Other CORE Chapters

This section deals with the history of the other chapters in the NYC metropolitan area. Many of these chapters did not last long and there isn't much information available on them. The size of each chapter's description in comparison to the other NYC core chapters should not be taken to suggest that they are any more or less significant than any other chapter.

Some of these include:
Fordham University CORE
CW Post College CORE (aka North Shore CORE)
Amityville CORE
Westchester CORE
Staten Island CORE
Northwest CORE aka Bronx west CORE

Mount Vernon CORE
Because some basic information is not yet available, this piece can not say how and when the chapter started or ended. The chapter is significant because of a single event that had an effect on the national organization. The story involved a nasty statement critical of Jews that was made by a Black male officer of the chapter.

Mount Vernon is a city in Westchester County just above the Bronx. While not a part of New York City (NYC) proper, it is considered part of the New York metropolitan area. To native 'new yawkers', because of its historic closeness, Mount Vernon is often referred to, like Yonkers, as a sixth borough.

During the 1960's, Mount Vernon was literally divided by race to the extent that Blacks lived on one side of the railroad tracks and Whites lived on the other. According to a May 4, 1966 press release from CORE, Blacks were about 20,000 of the total population of 80,000. 70% of the 'non-domestic minority workers' had to go to NYC or other nearby cities to find work.

A letter from then field secretary Herb Callender to the CORE chapters listed many of the other racial problems in Mount Vernon: its mayor had barred Blacks 'from his office except those he deems worthy of talking with him'; constant police brutality against Blacks; families on welfare were being evicted to the extent that children were put out in the snow by city marshals while the parents were at work; the local Board of Education (BOE) not only refused to desegregate its schools, Blacks were constantly insulted at BOE meetings.

A May 3, 1966 letter from associate national director Lincoln Lynch to national director Floyd Mckissick stated that in terms of the issue of education "...Mount Vernon is likely to be the most important area in the north as far as CORE is involved."

Since 1964, Mount Vernon CORE had been involved in fighting against segregation in local schools. As part of a coalition of groups, it worked hand in hand with the local NAACP. Mount Vernon CORE had not been affiliated yet and was still in the process of becoming an official CORE chapter. Isabelle Hawkins (Black) served as chairman and Fred Dusenbury was her vice chairman.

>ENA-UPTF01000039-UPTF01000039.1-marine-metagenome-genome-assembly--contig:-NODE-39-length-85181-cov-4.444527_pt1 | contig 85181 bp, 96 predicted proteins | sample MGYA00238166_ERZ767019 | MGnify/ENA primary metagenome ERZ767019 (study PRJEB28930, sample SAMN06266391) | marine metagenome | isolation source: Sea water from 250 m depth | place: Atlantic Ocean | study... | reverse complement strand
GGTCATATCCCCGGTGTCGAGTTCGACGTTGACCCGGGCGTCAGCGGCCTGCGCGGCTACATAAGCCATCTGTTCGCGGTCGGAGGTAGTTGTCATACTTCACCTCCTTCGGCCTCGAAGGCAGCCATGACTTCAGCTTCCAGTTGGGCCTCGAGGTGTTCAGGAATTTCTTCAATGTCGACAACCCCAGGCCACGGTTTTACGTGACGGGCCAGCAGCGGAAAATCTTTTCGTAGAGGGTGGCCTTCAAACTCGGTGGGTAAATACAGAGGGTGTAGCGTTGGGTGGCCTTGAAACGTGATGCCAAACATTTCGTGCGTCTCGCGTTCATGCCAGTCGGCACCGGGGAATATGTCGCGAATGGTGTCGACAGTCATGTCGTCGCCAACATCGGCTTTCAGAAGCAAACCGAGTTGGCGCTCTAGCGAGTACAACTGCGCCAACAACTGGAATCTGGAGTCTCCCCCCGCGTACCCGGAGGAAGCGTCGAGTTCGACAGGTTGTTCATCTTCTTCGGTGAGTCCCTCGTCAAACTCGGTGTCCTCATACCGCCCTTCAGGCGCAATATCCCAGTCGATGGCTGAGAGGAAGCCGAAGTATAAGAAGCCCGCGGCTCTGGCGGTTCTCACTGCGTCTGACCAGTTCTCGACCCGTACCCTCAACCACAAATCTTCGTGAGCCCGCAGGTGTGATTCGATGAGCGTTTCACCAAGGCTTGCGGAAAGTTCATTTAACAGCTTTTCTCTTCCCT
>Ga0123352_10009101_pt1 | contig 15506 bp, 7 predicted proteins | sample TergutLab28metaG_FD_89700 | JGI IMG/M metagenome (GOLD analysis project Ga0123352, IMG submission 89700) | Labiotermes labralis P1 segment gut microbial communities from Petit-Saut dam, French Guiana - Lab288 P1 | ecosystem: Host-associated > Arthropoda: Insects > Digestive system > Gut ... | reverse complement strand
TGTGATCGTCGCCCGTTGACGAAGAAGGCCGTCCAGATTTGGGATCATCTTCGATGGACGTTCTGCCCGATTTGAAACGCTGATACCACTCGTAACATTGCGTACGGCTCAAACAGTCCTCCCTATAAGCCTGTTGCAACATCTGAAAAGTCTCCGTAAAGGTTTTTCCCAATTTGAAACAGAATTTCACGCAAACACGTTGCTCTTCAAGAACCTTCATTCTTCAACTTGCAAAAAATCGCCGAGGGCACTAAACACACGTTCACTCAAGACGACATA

A July, 1965 meeting between the chapter and Mr. Yannantuono, the president of Mount Vernon's BOE spoke to what was going on between the two opposing sides over the issue of race and the local public schools. Yannantuono was said to have made classically racist statements (referred to as 'observations') during the meeting, among which were:
- Black women in Mount Vernon were promiscuous
- Black men in Mount Vernon drank too much and did not want jobs
- 'these people' should have been brought into the church by Black ministers, as if to say Black ministers were neglecting their duty.
- Italian immigrants in Mount Vernon had become respectable citizens, but Blacks had not.

Cliff Brown (Black), a Westchester County probation officer, was Mount Vernon CORE's education chair. During a November, 1965 BOE meeting Brown led the coalition of opposition groups in singing freedom songs as protest against the BOE's failure to deal with the schools' integration problem. As the meeting got increasingly 'tumultuous', Brown stated he wanted to come down to the stage and spit on the board members. The president of the BOE had made another racist remark in stating the main reason for Black people's educational problems was they 'lacked culture'.

At an equally 'tumultuous' BOE meeting on February 3rd, 1966, the 32 year old Brown, remarked, "Hitler made one mistake when he didn't kill enough of you". The February 8 edition of the New York Times reported the statement was directed against the Jewish president of the Mount Vernon chapter of the Parents and Taxpayers group (PAT).

The Times reported CORE's national director James Farmer condemned the remark as 'intolerable'. Farmer equally blasted the actions of the BOE in delaying integration in Mount Vernon's public schools and insisted on investigating the context Brown's statements were made in.

>>>> Part 2<<<<